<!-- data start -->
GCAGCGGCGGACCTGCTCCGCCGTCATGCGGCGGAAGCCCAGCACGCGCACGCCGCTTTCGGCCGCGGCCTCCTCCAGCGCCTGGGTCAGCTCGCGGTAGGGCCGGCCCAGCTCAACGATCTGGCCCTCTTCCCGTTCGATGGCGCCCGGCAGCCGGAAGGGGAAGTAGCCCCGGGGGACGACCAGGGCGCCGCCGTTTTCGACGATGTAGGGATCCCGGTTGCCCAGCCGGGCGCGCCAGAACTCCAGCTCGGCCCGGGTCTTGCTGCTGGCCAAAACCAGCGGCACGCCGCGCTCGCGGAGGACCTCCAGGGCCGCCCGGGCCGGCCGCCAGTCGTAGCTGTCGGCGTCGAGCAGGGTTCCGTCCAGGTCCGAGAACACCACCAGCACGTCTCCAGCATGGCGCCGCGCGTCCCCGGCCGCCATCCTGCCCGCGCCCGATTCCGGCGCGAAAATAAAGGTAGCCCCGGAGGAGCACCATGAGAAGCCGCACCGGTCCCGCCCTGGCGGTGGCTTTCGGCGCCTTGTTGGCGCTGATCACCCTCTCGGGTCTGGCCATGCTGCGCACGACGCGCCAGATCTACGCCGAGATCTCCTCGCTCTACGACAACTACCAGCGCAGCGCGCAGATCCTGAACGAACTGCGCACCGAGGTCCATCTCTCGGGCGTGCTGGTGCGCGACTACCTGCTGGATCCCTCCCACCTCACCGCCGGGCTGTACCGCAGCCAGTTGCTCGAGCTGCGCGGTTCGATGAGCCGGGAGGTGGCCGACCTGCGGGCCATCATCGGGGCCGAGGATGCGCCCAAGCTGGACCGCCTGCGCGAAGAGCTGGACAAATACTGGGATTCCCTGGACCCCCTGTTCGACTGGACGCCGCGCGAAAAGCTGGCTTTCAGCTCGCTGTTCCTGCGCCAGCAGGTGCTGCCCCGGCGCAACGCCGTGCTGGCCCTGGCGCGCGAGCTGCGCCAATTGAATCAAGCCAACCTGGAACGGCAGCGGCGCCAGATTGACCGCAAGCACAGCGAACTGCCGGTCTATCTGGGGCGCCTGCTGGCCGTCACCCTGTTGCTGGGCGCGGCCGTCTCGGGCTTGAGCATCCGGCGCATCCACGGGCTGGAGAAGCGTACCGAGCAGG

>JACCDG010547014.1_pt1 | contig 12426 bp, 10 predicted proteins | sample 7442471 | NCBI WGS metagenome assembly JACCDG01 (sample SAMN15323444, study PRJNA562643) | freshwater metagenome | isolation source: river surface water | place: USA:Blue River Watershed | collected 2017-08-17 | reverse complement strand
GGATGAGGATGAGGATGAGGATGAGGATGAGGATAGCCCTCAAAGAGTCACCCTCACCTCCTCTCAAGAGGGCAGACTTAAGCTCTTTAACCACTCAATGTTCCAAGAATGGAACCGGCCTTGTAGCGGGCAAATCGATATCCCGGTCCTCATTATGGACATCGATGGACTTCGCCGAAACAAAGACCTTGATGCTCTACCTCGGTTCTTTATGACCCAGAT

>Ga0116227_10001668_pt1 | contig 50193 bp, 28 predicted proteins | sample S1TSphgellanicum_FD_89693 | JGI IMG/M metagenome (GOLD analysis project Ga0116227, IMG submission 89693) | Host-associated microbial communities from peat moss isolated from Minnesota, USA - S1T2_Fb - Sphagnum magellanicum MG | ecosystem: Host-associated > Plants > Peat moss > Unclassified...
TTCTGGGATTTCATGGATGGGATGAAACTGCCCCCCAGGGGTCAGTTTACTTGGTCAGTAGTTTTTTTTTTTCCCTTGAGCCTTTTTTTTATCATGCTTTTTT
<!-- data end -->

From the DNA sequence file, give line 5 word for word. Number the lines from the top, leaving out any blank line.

TTCTGGGATTTCATGGATGGGATGAAACTGCCCCCCAGGGGTCAGTTTACTTGGTCAGTAGTTTTTTTTTTTCCCTTGAGCCTTTTTTTTATCATGCTTTTTT